Singaporeans’ daily intake on average is over 60% above recommended level
EIGHT in 10 Singaporeans are exceeding their recommended daily salt intake, according to the Health Promotion Board (HPB). Its latest Salt Intake Study found that the average person consumes 8.3g daily. This is more than 60 per cent above the recommended level of 5g a day for adults. Excessive consumption is a risk factor for the development of high blood pressure. Said HPB chief executive Ang Hak Seng: “Salt is a double-edged sword when not handled with care. “While a little salt may enhance the flavour of food, over-consumption can raise blood pressure, which in turn is a significant risk factor for cardiovascular diseases.”
The study was conducted as part of last year’s National Nutrition Survey, and the results were released yesterday. It compiled data from 800 participants aged between 18 and 79 years old. This was done by collecting urine samples from the participants over a 24-hour period. It was the first time Singapore had used this method, which is seen as one of the best ways to estimate salt intake. Previous studies relied on surveys on people’s diets. The data showed that those in the age group from 30 to 49 years old consumed the most salt, averaging about 9g daily. Dr Grace Soon, chief nutritionist at the HPB’s Centre of Excellence for Nutrition, explained that those in this age group are likely to be young working adults who eat out for most of their meals. “If you just leave the soup out or the gravy out for foods like mee siam or fish ball soup, you can save about 20 to 30 per cent of the salt intake. So every little bit counts,” she said.
In general, men were found to consume about 9.6g a day, while women consumed about 7.1g a day. About 60 per cent of the salt consumed by Singaporeans comes from table salt and sauces, the survey found. Processed food such as fish balls, bread and noodles make up about 37 per cent of the daily intake. The remaining 3 per cent comes from naturally occurring salt in raw food such as meats and vegetables. About one in five Singaporeans aged 18 to 69 has hypertension, which can cause stroke, heart attack and kidney failure. Known as the “silent killer”, the disease often does not display symptoms, even in sesevere cases. About one in three deaths in Singapore is caused by heart disease and stroke.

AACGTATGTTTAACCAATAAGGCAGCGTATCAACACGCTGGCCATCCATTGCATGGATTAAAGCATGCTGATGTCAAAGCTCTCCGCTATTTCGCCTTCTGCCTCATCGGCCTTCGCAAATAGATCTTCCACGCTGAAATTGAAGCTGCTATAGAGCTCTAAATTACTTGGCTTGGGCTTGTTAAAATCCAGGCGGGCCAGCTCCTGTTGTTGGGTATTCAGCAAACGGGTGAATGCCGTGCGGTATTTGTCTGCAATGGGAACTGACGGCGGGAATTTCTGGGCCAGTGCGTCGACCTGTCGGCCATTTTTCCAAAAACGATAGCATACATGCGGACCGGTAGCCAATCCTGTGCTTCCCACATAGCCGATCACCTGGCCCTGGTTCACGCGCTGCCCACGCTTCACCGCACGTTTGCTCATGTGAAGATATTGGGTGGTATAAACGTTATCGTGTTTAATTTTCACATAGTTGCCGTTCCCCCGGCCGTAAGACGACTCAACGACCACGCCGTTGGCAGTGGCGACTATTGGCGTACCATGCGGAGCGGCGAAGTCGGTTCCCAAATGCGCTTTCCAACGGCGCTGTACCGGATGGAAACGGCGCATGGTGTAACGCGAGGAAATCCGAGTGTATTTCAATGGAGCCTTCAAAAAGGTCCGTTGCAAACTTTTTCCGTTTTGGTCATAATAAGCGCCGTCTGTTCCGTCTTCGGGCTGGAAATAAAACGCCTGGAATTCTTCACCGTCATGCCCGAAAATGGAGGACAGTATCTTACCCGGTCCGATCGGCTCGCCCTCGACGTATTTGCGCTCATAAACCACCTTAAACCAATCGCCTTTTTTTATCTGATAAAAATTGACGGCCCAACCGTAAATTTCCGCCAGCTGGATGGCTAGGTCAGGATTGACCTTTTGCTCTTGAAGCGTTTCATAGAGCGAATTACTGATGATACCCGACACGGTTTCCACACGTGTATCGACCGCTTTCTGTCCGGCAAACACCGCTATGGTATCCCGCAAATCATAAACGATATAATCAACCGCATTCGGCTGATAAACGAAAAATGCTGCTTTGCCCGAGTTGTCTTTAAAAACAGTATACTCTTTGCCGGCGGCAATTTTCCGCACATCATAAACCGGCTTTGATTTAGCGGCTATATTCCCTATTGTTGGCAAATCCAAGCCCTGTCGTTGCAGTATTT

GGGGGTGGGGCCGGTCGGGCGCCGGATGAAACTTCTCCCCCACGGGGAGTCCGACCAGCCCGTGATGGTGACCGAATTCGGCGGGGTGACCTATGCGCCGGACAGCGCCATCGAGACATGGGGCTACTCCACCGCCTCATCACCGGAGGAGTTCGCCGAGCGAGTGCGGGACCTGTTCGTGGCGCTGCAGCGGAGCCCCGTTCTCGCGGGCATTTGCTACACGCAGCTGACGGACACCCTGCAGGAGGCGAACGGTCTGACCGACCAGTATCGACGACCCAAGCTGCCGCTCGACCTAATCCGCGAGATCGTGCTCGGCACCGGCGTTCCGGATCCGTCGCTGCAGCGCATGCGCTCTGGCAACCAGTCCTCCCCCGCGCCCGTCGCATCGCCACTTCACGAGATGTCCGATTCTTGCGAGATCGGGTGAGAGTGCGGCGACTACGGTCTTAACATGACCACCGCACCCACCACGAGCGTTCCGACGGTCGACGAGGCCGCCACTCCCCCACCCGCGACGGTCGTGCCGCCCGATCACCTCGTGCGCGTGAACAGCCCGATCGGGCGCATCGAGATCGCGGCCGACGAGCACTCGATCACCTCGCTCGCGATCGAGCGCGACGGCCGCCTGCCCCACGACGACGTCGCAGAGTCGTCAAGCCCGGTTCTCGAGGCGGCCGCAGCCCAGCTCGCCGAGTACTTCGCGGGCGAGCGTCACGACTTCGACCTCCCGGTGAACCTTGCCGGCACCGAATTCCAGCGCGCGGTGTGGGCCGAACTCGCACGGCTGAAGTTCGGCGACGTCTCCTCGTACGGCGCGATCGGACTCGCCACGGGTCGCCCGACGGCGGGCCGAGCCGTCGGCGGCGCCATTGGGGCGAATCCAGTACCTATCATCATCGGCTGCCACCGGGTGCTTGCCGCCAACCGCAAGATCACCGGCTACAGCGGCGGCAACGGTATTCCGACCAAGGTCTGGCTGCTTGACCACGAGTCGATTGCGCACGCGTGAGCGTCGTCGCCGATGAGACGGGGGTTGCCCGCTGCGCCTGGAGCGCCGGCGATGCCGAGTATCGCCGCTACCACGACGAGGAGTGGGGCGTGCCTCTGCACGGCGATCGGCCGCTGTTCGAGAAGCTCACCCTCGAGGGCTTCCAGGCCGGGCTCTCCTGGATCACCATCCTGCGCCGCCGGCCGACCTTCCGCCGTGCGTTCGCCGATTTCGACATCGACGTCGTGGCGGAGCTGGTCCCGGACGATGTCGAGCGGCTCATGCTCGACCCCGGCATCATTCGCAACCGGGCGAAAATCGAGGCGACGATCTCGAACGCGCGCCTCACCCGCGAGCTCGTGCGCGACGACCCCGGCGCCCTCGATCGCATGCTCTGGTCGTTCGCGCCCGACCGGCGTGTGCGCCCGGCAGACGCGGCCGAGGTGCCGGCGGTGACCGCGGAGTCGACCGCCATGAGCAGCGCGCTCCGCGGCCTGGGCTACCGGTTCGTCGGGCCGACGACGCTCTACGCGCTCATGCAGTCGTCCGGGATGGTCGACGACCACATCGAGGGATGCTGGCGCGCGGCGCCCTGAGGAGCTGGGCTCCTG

The HPB will be launching an initiative next February, the Finest Food Programme, which is aimed at encouraging local food manufacturers to develop lower-sodium products. The acronym “Finest” represents its aim of creating products that are “functional, innovative, nutritious, effective, science-based and tasty”. One project currently under way is a collaboration with salt manufacturer Siem Trading to develop “healthier salt” with a lower sodium content. With a sodium content of 65 per cent, compared with about 98 per cent for most regular table salt, it is expected to hit shelves in March next year, said Mr Ng Chin Nyan, director of Siem Trading. Meanwhile, food manufacturer Ha Li Fa has developed a range of fish balls and fish cakes with a lower salt content. It contains 25 per cent less salt than its regular counterparts. Ha Li Fa’s business development manager Randall Ang said sales have been encouraging since it was launched nine months ago.
The Finest Food Programme aims to develop 30 healthier products by 2015. In addition to products with a lower salt content, it will look into foods with other benefits, such as those with a lower glycaemic index to aid in diabetes management. Manufacturers will work with researchers from the Singapore, Republic and Temasek polytechnics, who will provide the technical expertise. The HPB targets to reduce the proportion of people exceeding the daily salt limit to just six in 10 by 2015. Minister of State for Health Amy Khor said the findings of the survey were “a cause for concern”. “We need to give people healthier food options, and it is particularly important in Singapore, because six in 10 people actually eat out at least four times a week. In order to get people to go on a healthy diet with less salt intake, you need to give people healthier food options,” she said.